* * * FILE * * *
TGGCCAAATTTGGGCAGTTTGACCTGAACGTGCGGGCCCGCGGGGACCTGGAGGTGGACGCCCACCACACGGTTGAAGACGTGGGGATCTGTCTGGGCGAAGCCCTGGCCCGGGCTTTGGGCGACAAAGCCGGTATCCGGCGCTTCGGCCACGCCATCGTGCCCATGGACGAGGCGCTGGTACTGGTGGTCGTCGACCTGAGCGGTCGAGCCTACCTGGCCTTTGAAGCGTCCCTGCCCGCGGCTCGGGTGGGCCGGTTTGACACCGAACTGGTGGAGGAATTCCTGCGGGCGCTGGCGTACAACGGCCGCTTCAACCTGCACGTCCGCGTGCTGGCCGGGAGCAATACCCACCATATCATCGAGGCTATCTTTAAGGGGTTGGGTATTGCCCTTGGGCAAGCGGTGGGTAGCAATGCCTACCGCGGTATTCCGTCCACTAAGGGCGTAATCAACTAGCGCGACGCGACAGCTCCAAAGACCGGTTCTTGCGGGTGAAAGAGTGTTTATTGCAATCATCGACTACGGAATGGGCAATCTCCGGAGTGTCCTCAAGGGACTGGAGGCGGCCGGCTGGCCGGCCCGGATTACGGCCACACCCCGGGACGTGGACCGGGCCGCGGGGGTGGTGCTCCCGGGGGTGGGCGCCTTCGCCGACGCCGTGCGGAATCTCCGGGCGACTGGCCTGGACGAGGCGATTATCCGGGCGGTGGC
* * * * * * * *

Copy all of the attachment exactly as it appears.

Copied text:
TGGCCAAATTTGGGCAGTTTGACCTGAACGTGCGGGCCCGCGGGGACCTGGAGGTGGACGCCCACCACACGGTTGAAGACGTGGGGATCTGTCTGGGCGAAGCCCTGGCCCGGGCTTTGGGCGACAAAGCCGGTATCCGGCGCTTCGGCCACGCCATCGTGCCCATGGACGAGGCGCTGGTACTGGTGGTCGTCGACCTGAGCGGTCGAGCCTACCTGGCCTTTGAAGCGTCCCTGCCCGCGGCTCGGGTGGGCCGGTTTGACACCGAACTGGTGGAGGAATTCCTGCGGGCGCTGGCGTACAACGGCCGCTTCAACCTGCACGTCCGCGTGCTGGCCGGGAGCAATACCCACCATATCATCGAGGCTATCTTTAAGGGGTTGGGTATTGCCCTTGGGCAAGCGGTGGGTAGCAATGCCTACCGCGGTATTCCGTCCACTAAGGGCGTAATCAACTAGCGCGACGCGACAGCTCCAAAGACCGGTTCTTGCGGGTGAAAGAGTGTTTATTGCAATCATCGACTACGGAATGGGCAATCTCCGGAGTGTCCTCAAGGGACTGGAGGCGGCCGGCTGGCCGGCCCGGATTACGGCCACACCCCGGGACGTGGACCGGGCCGCGGGGGTGGTGCTCCCGGGGGTGGGCGCCTTCGCCGACGCCGTGCGGAATCTCCGGGCGACTGGCCTGGACGAGGCGATTATCCGGGCGGTGGC